Apollo 11 moon landing highlights (CBS News) Here's what America watched as history was made in 1969. 50 years Technology that changed us: The 1970s, from Pong to Apollo In this 50-year retrospective, we look at technologies that had an impact on us, paved the way for the future, and changed us, in ways good and bad. Read More On July 20, 1969, I was at a science camp in Butcher Bend, WV. I watched Neil Armstrong take his first steps on the moon on a 19" black-and-white TV. Later, I stepped outside and looked up at the moon and marveled that we were there. It was a miracle of science, engineering, and -- never forget -- government finance.Could we do it today?No. We, the United States, literally have no rockets that are capable of getting people into low-earth orbit (LEO), never mind the moon. We pay the Russians for our rides to the International Space Station (ISS).Sure, there's a plan to return to Luna by 2024. In it, we use NASA's deep space capsule, Orion. It will … [Read more...] about Another NASA moonshot? Nope. You can’t BS your way to space
Not long ago, hybrids were novelties on roads around the world. The skies may be next.Ampair, a Los Angeles clean tech company in my neck of the woods, is set to begin accepting orders for a hybrid electric aircraft at the EAA AirVenture airshow in Wisconsin next week. Dubbed the EEL, the aircraft is in fact a retrofit of a Cessna 337, an aircraft that has a forward-mounted prop engine that pulls and a rear-mounted prop engine that pushes. Ampair's retrofit will replace one of those internal combustion engines with an electric motor powered by batteries.It's the latest example of a long-pursued goal of electrification in air travel. Aviation currently contributes 12 percent of all U.S. carbon emissions and 4.9 percent globally. With rising awareness of the threats of carbon emissions, there's been renewed interest in e-planes, with companies like magniX and Ampair racing to develop viable electric drivetrains. Read this The minimalist guide to summer travel tech 5 tips to travel … [Read more...] about Largest hybrid electric plane set to take flight
Podcast not working? Click here to download the file. Download Our second installment in our "To the moon" series is about IBM and UNIVAC, the two primary computer systems integrators for the Apollo missions.This article was initially written in 2009.IBM's Real-Time Computer Complex in Houston (Top) and NASA's Fresnedillas DSTN station in Madrid, Spain, (Bottom) one of the many Deep Space Tracking Network outposts using UNIVAC systems for pre-processing of telemetry downlink and command uplink data.Sending men to the Moon was not just about building gigantic Saturn V rockets and shooting them off into space.While it was the critical component of the overall program, and where a large portion of the money for the moon missions was spent, the rocket would have had no nervous system and we would have had no support infrastructure for the Apollo if it wasn't for the efforts of two large systems integration firms -- International Business Machines and UNIVAC -- and the people who worked … [Read more...] about To the Moon: IBM and Univac, Apollo 11’s integrators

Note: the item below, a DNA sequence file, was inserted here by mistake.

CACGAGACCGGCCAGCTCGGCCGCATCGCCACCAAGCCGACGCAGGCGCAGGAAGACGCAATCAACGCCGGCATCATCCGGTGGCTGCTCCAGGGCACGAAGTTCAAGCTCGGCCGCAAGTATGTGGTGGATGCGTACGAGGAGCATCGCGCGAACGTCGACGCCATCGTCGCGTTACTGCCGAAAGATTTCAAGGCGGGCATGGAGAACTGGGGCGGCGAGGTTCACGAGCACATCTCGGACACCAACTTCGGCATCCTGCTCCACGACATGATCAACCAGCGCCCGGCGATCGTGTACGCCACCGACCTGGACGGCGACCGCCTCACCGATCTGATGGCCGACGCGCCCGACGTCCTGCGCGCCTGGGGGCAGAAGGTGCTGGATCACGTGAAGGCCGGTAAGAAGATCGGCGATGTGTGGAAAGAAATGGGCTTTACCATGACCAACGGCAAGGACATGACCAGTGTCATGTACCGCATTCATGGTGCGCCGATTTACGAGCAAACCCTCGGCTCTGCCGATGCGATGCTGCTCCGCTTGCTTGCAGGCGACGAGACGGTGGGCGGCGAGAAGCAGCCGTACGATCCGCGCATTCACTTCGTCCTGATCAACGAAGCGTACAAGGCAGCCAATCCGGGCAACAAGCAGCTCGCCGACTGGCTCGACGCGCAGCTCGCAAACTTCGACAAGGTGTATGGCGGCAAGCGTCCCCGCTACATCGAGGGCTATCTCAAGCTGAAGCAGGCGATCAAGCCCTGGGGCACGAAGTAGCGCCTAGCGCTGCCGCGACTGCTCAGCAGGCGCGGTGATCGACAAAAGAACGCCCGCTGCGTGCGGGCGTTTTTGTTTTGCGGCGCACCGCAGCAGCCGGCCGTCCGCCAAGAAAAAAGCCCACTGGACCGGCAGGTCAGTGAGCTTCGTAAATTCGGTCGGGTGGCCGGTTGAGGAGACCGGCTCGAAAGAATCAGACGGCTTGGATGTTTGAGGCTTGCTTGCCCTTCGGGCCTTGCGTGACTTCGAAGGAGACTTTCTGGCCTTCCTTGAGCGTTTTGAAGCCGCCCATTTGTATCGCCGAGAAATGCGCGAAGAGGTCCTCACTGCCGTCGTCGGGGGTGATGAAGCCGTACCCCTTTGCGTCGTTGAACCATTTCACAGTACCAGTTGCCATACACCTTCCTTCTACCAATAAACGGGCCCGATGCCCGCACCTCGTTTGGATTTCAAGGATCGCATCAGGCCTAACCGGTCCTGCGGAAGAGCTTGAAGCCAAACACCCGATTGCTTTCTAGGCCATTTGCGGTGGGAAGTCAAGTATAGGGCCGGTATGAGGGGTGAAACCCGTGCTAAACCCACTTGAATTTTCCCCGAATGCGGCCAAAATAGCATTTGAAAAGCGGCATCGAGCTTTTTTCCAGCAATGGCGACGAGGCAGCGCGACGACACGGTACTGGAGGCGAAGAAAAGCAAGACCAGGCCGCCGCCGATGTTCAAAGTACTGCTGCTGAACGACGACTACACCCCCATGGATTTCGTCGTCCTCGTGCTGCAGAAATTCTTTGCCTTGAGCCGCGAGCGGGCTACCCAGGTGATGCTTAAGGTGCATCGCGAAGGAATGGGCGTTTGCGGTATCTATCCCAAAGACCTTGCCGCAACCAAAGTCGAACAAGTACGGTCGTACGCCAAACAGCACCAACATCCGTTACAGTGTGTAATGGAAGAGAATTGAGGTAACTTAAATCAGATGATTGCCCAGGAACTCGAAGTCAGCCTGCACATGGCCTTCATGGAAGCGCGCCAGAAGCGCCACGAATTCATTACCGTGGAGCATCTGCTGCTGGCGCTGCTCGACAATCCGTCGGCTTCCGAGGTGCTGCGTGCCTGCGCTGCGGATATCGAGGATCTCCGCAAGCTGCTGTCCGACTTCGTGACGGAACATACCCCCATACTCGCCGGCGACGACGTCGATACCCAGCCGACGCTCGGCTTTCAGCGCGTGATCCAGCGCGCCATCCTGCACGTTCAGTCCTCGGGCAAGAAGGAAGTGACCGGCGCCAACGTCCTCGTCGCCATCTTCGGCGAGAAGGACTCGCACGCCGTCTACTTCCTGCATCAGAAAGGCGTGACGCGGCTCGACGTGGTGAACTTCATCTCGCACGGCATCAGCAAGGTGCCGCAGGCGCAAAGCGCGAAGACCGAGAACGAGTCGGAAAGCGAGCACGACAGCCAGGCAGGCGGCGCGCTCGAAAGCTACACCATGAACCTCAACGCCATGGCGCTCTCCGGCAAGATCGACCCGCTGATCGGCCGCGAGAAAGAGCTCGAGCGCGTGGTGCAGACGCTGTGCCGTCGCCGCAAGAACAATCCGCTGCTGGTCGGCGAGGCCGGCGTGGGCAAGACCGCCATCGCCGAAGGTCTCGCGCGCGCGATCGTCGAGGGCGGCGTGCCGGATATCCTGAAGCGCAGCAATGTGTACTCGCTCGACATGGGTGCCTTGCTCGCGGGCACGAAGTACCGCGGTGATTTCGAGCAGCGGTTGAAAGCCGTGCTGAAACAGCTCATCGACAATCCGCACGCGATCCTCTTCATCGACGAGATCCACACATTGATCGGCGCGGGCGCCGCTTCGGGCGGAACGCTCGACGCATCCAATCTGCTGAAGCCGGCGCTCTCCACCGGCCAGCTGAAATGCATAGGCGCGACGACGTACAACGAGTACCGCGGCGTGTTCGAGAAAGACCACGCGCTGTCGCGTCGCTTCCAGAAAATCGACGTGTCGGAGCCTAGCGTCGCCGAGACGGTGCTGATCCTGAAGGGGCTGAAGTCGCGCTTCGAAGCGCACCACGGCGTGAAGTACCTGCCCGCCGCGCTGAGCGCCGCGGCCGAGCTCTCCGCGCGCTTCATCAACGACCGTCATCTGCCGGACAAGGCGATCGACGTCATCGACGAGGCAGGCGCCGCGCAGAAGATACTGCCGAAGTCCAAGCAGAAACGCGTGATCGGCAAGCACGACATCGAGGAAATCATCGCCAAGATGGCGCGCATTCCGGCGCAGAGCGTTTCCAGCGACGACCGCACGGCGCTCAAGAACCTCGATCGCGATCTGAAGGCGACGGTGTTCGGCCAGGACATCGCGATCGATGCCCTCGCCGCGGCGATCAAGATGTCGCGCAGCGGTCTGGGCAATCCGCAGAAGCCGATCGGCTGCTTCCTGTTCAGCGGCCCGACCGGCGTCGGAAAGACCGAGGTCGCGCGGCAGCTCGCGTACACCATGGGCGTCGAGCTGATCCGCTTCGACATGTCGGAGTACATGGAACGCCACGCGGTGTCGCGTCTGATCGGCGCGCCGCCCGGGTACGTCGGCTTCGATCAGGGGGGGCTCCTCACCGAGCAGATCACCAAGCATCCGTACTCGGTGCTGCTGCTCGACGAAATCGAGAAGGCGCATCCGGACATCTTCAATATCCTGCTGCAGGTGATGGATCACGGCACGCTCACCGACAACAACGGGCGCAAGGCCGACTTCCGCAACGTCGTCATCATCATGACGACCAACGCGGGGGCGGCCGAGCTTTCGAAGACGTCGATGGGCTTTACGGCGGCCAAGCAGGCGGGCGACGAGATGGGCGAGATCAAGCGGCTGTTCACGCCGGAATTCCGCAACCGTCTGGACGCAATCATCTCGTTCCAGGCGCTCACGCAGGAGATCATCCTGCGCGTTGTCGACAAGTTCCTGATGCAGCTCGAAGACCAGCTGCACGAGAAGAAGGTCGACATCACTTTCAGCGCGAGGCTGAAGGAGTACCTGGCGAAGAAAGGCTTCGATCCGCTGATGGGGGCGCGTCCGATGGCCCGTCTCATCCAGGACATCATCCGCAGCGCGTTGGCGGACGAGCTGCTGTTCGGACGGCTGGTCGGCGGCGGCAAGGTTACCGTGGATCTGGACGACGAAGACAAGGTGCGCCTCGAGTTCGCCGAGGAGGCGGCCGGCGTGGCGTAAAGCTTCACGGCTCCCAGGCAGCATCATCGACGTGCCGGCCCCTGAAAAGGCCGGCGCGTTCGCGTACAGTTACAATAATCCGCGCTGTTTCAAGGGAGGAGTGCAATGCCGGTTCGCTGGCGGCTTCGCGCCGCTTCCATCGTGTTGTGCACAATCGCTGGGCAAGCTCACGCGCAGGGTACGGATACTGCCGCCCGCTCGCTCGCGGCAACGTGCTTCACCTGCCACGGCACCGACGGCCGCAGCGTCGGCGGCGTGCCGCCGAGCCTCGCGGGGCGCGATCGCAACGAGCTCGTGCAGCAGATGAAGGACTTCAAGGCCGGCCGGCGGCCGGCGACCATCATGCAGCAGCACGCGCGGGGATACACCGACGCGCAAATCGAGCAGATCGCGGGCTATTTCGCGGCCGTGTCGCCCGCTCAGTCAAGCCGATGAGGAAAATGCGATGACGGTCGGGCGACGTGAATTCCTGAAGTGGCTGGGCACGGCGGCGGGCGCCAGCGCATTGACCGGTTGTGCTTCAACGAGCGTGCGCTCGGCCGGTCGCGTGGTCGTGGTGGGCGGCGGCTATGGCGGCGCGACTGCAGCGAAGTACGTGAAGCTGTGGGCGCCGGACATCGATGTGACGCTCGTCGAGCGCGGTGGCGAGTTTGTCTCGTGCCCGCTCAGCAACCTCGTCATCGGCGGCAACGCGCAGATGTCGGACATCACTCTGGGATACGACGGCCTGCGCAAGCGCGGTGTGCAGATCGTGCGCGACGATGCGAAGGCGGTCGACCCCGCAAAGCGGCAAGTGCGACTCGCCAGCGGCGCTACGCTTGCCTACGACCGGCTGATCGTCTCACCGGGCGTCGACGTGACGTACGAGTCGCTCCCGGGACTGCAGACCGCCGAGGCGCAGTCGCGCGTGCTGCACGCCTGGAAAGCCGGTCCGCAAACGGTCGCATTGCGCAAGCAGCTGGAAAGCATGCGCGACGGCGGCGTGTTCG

Huge asteroid to fly by Earth closer than most satellites do on Friday the 13th 2029 Tonya Hall talks to Brent Barbee, aerospace engineer at NASA, to talk about a hypothetical asteroid encounter marshaling a 21st century planetary defense to the rescue. Our commitment to space exploration began with a wake-up call over six decades ago with a beeping sound.Not with a clock radio, but with a transponder signal that could be tuned into by any ham radio enthusiast -- the launching and ever present chirping of the Soviet Sputnik 1 satellite in 1957, the first artificial satellite. Shortly after that, the Soviets sent a dog into space aboard Sputnik 2. Several other Sputniks followed, then in 1961 they sent a man, Cosmonaut Yuri Gagarin, into orbit aboard Vostok 1. Also: Advancing human exploration: Is space the final frontier, and how can data and AI get us there? Accompanying gallery content for "To the moon" Kennedy Space Center Boeing / Saturn V IBM and UNIVAC in the Apollo … [Read more...] about 50 years after Apollo 11: What really rocketed us to the moon
Ten years ago, on the fortieth anniversary of the Apollo 11 landing, I wrote a series of articles titled "To the Moon: How we Built the Technologies." In it, I profiled the key companies that contributed to the space program to make the moon missions a reality.As part of those articles, I also talked a bit about where those companies are now and where our space program was going next. In 2009, the future of our space program was uncertain and our previous president, Barack Obama, was in the second year of his first term in office.From a political and economic perspective, the world looked quite a bit different than as it does now, and the priorities of this country were also very different. We now have a new president, Donald Trump, and his visions for space exploration are a significant departure from the previous administration -- he wants to prioritize all efforts on a mission to Mars, and also intends to militarize space with a newly formed branch of the US armed forces, the Space … [Read more...] about To the Moon: 50 years after Apollo 11, is SpaceX the new NASA?